Planning Inspectorate guidance – updated 18 March 2020

PINS has published guidance on the impact of COVID-19 on site visits, hearings, inquiries and other events.

As at 18 March 2020, PINS has recommended that its staff avoid unnecessary or non-essential travel. Appeal hearings and inquiries will not proceed, although PINS is considering alternative arrangements, including the feasibility of technological solutions or whether a case can be decided by written submissions following questions raised by the Inspector. Site visits can continue to go ahead on an unaccompanied basis, provided that the inspector is able to travel to a site without using public transport.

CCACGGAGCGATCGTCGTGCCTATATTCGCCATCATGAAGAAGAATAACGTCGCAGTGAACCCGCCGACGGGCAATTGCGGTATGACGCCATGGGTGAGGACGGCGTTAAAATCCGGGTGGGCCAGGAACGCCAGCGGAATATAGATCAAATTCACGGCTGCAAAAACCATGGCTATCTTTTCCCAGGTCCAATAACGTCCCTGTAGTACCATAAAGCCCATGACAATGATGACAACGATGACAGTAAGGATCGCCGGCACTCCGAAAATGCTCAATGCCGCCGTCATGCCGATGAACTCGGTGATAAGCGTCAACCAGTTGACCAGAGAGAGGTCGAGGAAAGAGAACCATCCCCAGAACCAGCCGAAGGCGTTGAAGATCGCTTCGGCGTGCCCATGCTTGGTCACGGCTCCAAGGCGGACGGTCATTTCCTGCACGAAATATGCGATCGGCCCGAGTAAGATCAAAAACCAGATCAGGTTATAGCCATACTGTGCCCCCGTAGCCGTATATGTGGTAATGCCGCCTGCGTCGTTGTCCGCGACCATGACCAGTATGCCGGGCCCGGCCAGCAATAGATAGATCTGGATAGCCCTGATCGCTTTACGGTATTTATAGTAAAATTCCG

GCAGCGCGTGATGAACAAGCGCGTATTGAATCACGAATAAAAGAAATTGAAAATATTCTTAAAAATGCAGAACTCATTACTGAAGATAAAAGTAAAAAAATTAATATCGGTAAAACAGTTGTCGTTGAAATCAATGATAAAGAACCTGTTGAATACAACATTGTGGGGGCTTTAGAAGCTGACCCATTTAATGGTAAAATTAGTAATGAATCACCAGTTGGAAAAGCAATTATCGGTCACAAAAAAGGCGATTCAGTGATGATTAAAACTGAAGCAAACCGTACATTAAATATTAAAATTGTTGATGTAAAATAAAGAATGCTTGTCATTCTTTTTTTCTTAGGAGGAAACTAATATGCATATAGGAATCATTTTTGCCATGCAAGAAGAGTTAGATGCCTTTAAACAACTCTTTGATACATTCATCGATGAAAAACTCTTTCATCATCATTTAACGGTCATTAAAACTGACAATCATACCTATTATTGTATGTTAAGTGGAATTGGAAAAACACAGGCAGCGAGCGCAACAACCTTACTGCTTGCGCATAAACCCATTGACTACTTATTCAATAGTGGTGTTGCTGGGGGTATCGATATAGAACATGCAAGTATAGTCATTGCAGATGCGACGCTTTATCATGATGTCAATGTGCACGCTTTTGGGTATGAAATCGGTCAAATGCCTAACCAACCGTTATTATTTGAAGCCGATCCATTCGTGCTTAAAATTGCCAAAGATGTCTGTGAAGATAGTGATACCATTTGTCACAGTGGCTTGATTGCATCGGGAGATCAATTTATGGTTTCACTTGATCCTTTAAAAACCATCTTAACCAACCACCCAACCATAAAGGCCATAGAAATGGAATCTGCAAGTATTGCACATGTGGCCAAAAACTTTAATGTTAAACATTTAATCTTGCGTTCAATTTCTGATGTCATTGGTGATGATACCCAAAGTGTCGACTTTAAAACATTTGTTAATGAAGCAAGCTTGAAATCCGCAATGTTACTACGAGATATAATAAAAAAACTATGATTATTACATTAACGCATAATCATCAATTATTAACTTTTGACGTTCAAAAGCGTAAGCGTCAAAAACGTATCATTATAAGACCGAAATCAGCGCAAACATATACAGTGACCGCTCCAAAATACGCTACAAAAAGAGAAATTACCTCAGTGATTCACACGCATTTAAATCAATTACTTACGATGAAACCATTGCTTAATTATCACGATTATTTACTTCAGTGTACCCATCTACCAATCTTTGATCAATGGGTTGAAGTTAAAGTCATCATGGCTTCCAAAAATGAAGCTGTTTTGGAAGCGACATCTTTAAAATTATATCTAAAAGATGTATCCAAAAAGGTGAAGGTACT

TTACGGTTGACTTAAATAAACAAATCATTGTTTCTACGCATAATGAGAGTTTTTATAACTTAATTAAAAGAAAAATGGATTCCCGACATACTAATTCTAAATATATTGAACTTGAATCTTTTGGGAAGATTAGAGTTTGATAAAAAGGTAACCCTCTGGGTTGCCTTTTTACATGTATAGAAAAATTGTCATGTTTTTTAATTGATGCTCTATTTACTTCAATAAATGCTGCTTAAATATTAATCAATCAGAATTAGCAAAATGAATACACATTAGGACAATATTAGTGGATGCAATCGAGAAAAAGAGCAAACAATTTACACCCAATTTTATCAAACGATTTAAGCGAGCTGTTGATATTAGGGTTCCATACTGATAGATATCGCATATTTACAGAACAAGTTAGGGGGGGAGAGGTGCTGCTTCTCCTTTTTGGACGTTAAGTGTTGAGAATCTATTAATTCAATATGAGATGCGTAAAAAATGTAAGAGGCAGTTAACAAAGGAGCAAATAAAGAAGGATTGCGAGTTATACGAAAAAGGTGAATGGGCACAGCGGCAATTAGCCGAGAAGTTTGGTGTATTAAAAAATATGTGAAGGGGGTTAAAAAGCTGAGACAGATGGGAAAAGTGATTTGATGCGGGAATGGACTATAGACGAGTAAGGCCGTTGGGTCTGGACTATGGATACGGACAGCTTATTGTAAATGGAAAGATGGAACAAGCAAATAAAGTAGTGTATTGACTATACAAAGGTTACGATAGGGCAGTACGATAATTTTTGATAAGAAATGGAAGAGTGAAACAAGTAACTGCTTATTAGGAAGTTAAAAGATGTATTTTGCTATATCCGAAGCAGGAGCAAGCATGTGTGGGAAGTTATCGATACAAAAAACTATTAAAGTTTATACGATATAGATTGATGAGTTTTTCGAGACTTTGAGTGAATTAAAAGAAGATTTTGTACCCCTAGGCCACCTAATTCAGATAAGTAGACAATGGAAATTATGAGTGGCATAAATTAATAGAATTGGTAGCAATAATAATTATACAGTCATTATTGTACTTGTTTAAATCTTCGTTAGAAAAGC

Two local plan examinations which were due to take place this week, the North Hertfordshire local plan and the Chiltern and South Buckinghamshire local plan, have been postponed, although in the case of the Chiltern and South Bucks local plan the Inspectors have decided to consider duty to co-operate matters through written representations to ensure that the examination can continue until hearings can be resumed.

The PINS complaints service is also limited as a result of travel restrictions – see here.

Civil and Family Court guidance – updated 19 March 2020

On 17 March 2020, the Lord Chief Justice announced that, “whilst the latest guidance from government on how to respond to COVID-19 will clearly have an impact on the operation of all courts in every jurisdiction … it is of vital importance that the administration of justice does not grind to a halt”. The courts are working through the implications for operating the courts and “recognise the need to increase the use of telephone and video technology immediately to hold remote hearings where possible”.